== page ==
Next Door Land: Talk Show Recap
On 23 May 2016, DFAT’s pioneering educational app, Next Door Land, officially went live! Over the next few weeks, the AIYA Blog will be providing insights into the background to this project and the organisations involved. First up, we hear first-hand from Celia Finch, an AIYA member and co-founder of AIYA Jawa Barat, about the game’s Talk Show event in Jakarta.
Next Door Land was initiated and funded by DFAT from the Australian Embassy, in collaboration with the Indonesian Ministry of Education and Culture, Agate Studio, the Asia Education Foundation and AIYA. Both the Australian Ambassador to Indonesia, Paul Grigson (@DubesAustralia), and the head of Badan Ekonomi Kreatif Indonesia (Bekraf), Pak Triawan Munaf (@Triawan), were on the panel at this event, along with a managing partner of Agate Studio (@AgateStudio). Agung Yudha, Public Policy Manager of Twitter Indonesia (@TwitterID), co-hosted the panel and moderated the discussion. Twitter Indonesia has played a big role in the promotion of the app, showcasing their interest in connecting cultures through digital mediums. Agung Yudha described this initiative as a step forward for their interaction with Australia.
The talk show event was held in the co-working space Conclave. This is a very cool space in Jakarta where you can smell the energy of collaboration in the air. It was beautifully decorated with wooden furniture and pot plants – very funky. Audience members were from a broad range of organisations, including the Australian Embassy and various media outlets. Whilst waiting for the event to begin, there was chatter in the air and the chirping of tweets from participants’ phones.
After a short introduction from the Australian Embassy’s Ben Davey, one of the key brains behind the project, the @TwitterID panelist took over. The talk show began in Indonesian however casually switched between English and Indonesian throughout, even in mid-sentence. The functionality of Next Door Land was introduced by Agate Studios and a fun trailer was shown.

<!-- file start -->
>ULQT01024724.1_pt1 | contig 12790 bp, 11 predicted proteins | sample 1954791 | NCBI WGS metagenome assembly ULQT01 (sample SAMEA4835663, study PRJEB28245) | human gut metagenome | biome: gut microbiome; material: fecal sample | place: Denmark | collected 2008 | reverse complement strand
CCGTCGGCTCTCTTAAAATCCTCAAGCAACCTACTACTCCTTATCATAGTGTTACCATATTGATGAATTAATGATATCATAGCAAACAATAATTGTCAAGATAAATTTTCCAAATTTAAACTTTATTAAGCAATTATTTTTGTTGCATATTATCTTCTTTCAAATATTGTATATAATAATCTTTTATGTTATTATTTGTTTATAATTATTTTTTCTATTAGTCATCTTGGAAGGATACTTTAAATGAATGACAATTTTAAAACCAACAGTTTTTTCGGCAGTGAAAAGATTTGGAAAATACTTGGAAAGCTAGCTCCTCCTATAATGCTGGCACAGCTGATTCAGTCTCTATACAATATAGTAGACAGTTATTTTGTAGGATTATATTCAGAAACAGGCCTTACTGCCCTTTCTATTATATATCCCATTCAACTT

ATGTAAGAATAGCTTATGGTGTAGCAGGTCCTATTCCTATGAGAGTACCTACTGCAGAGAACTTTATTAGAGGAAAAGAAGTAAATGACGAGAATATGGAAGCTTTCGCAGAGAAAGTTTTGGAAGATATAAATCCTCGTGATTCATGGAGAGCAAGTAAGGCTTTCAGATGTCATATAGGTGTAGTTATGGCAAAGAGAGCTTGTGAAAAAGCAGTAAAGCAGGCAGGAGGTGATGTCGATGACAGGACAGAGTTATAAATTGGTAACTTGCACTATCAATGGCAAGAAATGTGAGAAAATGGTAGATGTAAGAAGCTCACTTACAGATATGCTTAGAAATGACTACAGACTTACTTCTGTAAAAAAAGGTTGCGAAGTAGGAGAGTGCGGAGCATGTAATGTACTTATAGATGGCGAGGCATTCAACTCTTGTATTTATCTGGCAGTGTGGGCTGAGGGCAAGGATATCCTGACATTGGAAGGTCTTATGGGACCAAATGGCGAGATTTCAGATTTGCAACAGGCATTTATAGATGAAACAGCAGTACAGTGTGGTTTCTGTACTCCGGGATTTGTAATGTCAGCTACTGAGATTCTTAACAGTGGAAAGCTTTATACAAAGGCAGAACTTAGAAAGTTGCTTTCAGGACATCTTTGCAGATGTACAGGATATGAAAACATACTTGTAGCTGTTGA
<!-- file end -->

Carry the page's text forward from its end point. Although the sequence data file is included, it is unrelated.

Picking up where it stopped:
We saw how the app takes the player to many iconic places in both countries such as Jakarta and Sydney Harbour. In each location there were challenges that need to be overcome. For example, in Jakarta the player has to battle the traffic in a bajaj (a motorbike that has three wheels and a bench in the back that is covered by an awning – these are particularly useful in Jakarta during the wet season and when you have too many shopping bags to take an ojek!).
It was particularly interesting to see that comics feature heavily in the app, with a new short comic appearing at each new location throughout the game. Our very own AIYA National President, Nicholas Mark, was one of the creative minds behind the app and also developed the comics, together with illustrator Pak Bambang Shakuntala.
The app and the rationale for creating it formed the key talking point of the talk show. Ambassador Paul Grigson described how the app aimed to get younger children to be curious about and engaged with Australia and Indonesia. The app can play a role in provoking interest in the other country as it is a fun and modern medium. The importance of people-to-people connections and engagement in the bilateral relationship on a more personal level was also emphasised, particularly for future generations. Pak Triawan Munaf from Bekraf said that educational games such as Next Door Land are very important and exciting in the context of digital diplomacy. This means the use of the internet and other new communication technologies to assist in achieving diplomatic objectives. The exposure to culture and history that this app provides the younger generation will inspire positive images of the other country that will encourage the new generation of leaders to engage more deeply in whichever industry they become a part of.
The Q&A session confirmed that the app is primarily aimed at younger children, however all ages can enjoy it. In Australia, the app is being promoted through AIYA channels and other community networks, with a particular focus on education networks such as the BRIDGE program, as a study guide has also been developed for the app.
All in all, the app is an inspiring initiative that demonstrates how DFAT is thinking outside of the box when it comes to furthering the relationship between Australia and Indonesia, particularly in the way that this project enabled collaboration between so many organisations.
So in conclusion, be sure to download the app and start playing no matter what age you are – it is surely better than Candy Crush!